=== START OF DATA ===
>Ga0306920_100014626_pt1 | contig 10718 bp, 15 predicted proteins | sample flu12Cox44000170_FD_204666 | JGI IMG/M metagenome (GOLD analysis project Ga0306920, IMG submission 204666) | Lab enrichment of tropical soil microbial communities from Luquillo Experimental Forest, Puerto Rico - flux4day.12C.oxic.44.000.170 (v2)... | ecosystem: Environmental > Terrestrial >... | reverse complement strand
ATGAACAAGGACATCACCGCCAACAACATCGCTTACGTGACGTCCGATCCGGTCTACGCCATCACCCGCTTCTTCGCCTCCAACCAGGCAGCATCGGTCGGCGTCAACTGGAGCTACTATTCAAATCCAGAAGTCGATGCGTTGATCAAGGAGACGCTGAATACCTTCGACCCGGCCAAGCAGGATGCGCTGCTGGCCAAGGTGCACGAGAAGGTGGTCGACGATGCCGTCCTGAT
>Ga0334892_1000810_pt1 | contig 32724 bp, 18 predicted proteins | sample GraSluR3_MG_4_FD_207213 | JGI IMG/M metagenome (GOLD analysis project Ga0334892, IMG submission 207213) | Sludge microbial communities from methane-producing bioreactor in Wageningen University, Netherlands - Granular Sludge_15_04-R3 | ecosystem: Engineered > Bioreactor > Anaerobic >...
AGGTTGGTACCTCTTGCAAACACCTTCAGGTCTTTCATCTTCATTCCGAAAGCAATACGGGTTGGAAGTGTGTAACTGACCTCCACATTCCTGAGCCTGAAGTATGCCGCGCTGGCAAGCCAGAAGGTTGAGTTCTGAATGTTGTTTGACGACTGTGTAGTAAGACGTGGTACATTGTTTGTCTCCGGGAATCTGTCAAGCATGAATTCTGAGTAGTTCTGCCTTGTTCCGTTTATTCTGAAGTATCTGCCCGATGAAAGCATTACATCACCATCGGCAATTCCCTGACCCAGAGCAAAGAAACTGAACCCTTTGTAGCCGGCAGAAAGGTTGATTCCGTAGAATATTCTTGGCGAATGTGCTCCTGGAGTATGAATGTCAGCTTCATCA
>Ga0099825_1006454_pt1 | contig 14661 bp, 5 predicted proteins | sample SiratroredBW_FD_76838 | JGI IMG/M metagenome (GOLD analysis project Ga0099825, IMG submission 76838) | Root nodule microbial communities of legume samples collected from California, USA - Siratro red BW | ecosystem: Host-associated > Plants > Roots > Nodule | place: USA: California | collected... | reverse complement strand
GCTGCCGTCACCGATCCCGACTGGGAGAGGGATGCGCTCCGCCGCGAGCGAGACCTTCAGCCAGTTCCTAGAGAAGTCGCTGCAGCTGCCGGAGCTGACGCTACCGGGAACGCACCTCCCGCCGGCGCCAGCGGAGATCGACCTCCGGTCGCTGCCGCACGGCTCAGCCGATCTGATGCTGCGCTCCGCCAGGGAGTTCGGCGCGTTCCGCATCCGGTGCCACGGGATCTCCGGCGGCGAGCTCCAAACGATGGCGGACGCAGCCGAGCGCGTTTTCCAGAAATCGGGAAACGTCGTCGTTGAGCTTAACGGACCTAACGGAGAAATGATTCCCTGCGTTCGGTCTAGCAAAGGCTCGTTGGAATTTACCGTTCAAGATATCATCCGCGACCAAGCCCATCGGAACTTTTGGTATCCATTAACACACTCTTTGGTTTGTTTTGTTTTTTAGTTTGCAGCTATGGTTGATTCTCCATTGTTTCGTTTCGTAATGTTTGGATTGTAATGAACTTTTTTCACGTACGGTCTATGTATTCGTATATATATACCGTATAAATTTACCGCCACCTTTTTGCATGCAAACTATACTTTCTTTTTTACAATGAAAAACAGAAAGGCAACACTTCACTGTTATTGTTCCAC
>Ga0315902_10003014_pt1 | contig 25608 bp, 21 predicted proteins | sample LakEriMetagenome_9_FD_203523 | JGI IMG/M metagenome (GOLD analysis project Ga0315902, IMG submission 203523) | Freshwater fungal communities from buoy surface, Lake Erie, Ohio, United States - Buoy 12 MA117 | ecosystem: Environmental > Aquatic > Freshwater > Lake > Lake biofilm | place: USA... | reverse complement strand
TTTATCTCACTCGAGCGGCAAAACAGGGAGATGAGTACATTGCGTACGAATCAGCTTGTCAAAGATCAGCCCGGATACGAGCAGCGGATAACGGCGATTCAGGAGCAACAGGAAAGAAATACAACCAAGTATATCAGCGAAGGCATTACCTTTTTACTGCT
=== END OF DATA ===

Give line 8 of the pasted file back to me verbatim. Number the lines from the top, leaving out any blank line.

TTTATCTCACTCGAGCGGCAAAACAGGGAGATGAGTACATTGCGTACGAATCAGCTTGTCAAAGATCAGCCCGGATACGAGCAGCGGATAACGGCGATTCAGGAGCAACAGGAAAGAAATACAACCAAGTATATCAGCGAAGGCATTACCTTTTTACTGCT